She also wants to think positively and practically about ‘sustainable development’. “Actually, I don’t know what sustainable development is”, she says, “because like all broad-brush political concepts, its meaning is formed in practice”. To make sure we have the right set of tools to support that practice, we need to start thinking differently. Susan Baker calls for a new way of thinking: “If you have a hammer in your hand, every problem you see is a nail. When addressing global environment challenges this means that we tend to do what we can do, rather than what we should do. If we start thinking in new ways about what we should do, then we can start to think about how to make that happen.”
“Our governance ‘toolbox’ currently contains regulatory and market instruments and uses participatory processes, and they function differently on different spatial and temporal scales. We need to start thinking about how to combine these tools to support our sustainable future. How do we make a smart, multi-model governance mix? What new tools do we need?”
More about the King Carl XVI Gustaf 50th Anniversary Fund for Science, Technology and Environment
The King Carl XVI Gustaf 50th Anniversary Fund for Science, Technology and Environment was founded in 1996 to celebrate His Majesty’s 50th birthday. The four original founders were the Royal Swedish Academy of Sciences (KVA), the Royal Swedish Academy of Engineering Sciences (IVA), the Royal Swedish Academy of Agricultural Sciences (KSLA) and the Confederation of Swedish Enterprise (Svenskt Näringsliv, then Sveriges Industriförbund). The purpose was to promote research, technological development and enterprise that would contribute to the sustainable use of natural resources and the maintenance of biodiversity. The Foundation for Strategic Environmental Research, MISTRA, and the Swedish Foundation for International Cooperation in Research and Higher Education, STINT, also decided to contribute to honouring His Majesty on his birthday by funding one international guest professor per year for five years. This programme was prolonged for another five years and has subsequently received financial support directly from the King Carl XVI Gustaf 50th Anniversary Fund.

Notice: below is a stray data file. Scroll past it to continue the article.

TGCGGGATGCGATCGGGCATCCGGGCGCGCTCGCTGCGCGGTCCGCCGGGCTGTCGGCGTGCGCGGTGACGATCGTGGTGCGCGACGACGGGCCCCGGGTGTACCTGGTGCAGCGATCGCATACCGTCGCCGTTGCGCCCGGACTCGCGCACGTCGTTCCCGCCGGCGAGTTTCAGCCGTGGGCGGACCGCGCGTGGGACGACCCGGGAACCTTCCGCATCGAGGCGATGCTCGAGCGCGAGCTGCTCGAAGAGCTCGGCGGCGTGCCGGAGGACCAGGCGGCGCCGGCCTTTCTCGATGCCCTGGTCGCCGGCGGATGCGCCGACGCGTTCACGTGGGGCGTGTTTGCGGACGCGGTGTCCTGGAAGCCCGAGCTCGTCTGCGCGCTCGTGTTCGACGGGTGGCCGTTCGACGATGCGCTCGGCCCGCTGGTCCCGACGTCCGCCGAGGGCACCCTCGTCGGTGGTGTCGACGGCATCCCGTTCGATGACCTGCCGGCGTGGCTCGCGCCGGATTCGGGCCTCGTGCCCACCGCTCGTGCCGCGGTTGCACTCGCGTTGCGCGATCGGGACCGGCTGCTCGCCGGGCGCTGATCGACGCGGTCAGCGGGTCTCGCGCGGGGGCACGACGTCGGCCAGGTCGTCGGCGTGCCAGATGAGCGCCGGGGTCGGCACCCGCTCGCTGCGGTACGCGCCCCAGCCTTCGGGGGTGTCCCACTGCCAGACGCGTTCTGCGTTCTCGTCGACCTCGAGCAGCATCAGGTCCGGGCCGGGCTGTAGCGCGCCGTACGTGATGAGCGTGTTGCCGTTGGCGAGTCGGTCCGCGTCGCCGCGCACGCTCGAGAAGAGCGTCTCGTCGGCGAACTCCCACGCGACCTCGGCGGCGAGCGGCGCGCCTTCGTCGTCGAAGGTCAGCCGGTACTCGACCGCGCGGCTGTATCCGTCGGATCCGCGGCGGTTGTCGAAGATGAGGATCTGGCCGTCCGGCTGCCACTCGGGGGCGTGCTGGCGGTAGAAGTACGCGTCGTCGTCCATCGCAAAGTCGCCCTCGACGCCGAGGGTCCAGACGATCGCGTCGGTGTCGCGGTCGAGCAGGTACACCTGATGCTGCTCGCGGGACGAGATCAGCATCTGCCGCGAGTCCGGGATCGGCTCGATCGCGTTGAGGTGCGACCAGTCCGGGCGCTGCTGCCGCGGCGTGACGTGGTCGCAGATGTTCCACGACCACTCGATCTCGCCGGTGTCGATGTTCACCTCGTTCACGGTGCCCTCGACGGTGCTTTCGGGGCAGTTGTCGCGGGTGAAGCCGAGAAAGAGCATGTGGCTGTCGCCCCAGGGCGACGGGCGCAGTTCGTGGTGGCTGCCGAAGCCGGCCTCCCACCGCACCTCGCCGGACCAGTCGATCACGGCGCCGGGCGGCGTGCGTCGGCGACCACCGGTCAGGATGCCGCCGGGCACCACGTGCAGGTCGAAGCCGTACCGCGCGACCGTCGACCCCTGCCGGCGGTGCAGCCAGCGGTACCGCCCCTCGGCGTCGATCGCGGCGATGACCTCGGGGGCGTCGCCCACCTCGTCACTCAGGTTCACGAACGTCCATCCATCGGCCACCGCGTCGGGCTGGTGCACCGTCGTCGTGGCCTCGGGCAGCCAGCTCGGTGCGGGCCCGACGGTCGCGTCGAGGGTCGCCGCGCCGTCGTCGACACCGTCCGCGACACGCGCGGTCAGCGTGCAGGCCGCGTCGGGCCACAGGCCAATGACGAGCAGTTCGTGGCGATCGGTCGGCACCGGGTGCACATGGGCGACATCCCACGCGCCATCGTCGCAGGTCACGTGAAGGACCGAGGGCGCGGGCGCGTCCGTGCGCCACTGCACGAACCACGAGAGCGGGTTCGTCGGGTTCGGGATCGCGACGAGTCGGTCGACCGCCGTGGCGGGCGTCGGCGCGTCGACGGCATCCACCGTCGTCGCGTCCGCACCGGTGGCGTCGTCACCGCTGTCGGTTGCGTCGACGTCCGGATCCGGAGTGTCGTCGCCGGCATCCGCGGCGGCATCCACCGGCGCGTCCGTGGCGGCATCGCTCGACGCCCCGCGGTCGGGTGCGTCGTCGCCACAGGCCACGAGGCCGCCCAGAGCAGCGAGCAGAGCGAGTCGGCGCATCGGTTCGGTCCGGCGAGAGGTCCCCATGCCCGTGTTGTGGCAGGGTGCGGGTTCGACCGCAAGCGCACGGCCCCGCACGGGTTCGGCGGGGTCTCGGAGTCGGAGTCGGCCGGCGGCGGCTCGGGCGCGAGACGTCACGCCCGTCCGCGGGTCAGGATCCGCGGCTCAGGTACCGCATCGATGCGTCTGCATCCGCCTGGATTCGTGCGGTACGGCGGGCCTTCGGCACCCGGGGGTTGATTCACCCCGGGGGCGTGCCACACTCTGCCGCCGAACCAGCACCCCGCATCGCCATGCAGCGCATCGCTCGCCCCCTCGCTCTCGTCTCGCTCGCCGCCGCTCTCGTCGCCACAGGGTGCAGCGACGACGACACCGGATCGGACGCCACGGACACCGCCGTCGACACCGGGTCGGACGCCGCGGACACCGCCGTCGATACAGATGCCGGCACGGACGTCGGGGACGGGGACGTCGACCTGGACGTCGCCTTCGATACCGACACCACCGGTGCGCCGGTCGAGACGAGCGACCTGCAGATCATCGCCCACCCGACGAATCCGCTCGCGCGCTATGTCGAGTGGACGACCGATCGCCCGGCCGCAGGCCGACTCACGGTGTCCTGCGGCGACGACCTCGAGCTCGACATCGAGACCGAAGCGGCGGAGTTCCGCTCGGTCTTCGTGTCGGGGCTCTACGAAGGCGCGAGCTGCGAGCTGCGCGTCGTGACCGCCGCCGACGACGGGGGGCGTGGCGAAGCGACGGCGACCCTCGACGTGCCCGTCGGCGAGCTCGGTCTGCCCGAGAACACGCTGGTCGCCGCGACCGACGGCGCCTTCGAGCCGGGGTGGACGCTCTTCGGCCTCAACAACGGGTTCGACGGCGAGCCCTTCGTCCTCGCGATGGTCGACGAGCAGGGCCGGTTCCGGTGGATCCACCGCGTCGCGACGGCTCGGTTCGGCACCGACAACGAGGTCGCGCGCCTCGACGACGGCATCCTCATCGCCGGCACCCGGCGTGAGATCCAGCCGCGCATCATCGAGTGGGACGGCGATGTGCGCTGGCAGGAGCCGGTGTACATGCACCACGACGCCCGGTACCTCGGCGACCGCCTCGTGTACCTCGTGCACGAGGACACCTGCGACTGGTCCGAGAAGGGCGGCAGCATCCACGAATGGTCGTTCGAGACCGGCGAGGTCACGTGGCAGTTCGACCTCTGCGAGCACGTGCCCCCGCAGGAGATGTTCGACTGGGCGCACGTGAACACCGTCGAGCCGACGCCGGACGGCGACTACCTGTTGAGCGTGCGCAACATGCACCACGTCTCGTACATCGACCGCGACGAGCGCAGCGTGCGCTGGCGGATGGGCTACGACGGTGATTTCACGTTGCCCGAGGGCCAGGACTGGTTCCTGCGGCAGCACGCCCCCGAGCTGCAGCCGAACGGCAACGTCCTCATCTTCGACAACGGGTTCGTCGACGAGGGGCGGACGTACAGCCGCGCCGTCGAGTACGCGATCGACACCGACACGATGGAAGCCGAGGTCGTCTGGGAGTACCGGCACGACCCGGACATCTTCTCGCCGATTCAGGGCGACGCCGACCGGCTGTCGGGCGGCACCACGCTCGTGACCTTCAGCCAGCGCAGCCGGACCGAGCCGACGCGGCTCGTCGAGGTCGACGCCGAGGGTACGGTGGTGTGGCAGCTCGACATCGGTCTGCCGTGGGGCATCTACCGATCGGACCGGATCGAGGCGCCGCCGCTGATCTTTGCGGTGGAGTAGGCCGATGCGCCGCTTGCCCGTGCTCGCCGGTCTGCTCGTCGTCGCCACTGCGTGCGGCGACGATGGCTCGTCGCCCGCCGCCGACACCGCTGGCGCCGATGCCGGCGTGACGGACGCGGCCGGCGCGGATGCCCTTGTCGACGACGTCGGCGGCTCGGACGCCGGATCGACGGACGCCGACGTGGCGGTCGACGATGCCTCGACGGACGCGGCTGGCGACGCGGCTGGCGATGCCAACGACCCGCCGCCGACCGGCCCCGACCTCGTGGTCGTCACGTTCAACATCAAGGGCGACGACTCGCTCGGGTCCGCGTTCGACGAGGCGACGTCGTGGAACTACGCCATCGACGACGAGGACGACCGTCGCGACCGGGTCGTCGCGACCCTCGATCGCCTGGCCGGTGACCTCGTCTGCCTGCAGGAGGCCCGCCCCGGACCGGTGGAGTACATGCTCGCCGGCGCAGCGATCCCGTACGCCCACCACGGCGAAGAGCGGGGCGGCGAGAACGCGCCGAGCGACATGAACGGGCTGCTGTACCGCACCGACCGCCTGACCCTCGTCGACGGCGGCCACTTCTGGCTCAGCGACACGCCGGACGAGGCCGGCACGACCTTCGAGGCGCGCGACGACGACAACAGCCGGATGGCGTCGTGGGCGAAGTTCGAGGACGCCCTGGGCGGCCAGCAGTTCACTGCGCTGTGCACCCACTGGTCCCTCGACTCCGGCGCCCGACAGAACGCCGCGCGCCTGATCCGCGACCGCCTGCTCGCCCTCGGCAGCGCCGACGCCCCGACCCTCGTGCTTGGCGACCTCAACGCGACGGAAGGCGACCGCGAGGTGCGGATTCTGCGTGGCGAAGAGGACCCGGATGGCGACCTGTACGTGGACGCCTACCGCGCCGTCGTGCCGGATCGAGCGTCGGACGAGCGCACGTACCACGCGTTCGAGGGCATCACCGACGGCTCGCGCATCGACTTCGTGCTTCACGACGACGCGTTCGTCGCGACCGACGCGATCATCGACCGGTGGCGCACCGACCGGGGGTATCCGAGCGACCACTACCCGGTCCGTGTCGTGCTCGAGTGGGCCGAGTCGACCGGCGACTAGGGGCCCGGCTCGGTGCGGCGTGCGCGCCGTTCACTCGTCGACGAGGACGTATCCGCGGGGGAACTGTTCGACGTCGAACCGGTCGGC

The Royal Guest Professorship has become a very important way to promote high-quality research across the broad spectrum of the environmental sciences, in both their social and their natural-scientific aspects. The purpose of the Professorship is to create links between Swedish centres of higher learning and distinguished foreign researchers able to contribute to the renewal of Swedish environmental sciences. The Guest Professor have to bring a unique addition of competence to the Swedish host institution and also be able to contribute to the development of environmental research in Sweden. . ‘Environmental sciences’ is interpreted broadly to include research in technology, in the natural and the social sciences and in the humanities. The Guest Professor is expected to combine a high level of scientific competence with a trans-disciplinary approach. The holder of the Professorship is appointed by the governing body of the 50th Anniversary Fund, after a preparation process in a working committee with external experts.
Professor Susan Baker, Professor of Environmental Social Science, Cardiff University, UK
Royal Guest Professorship: 2003/2004 at Umeå University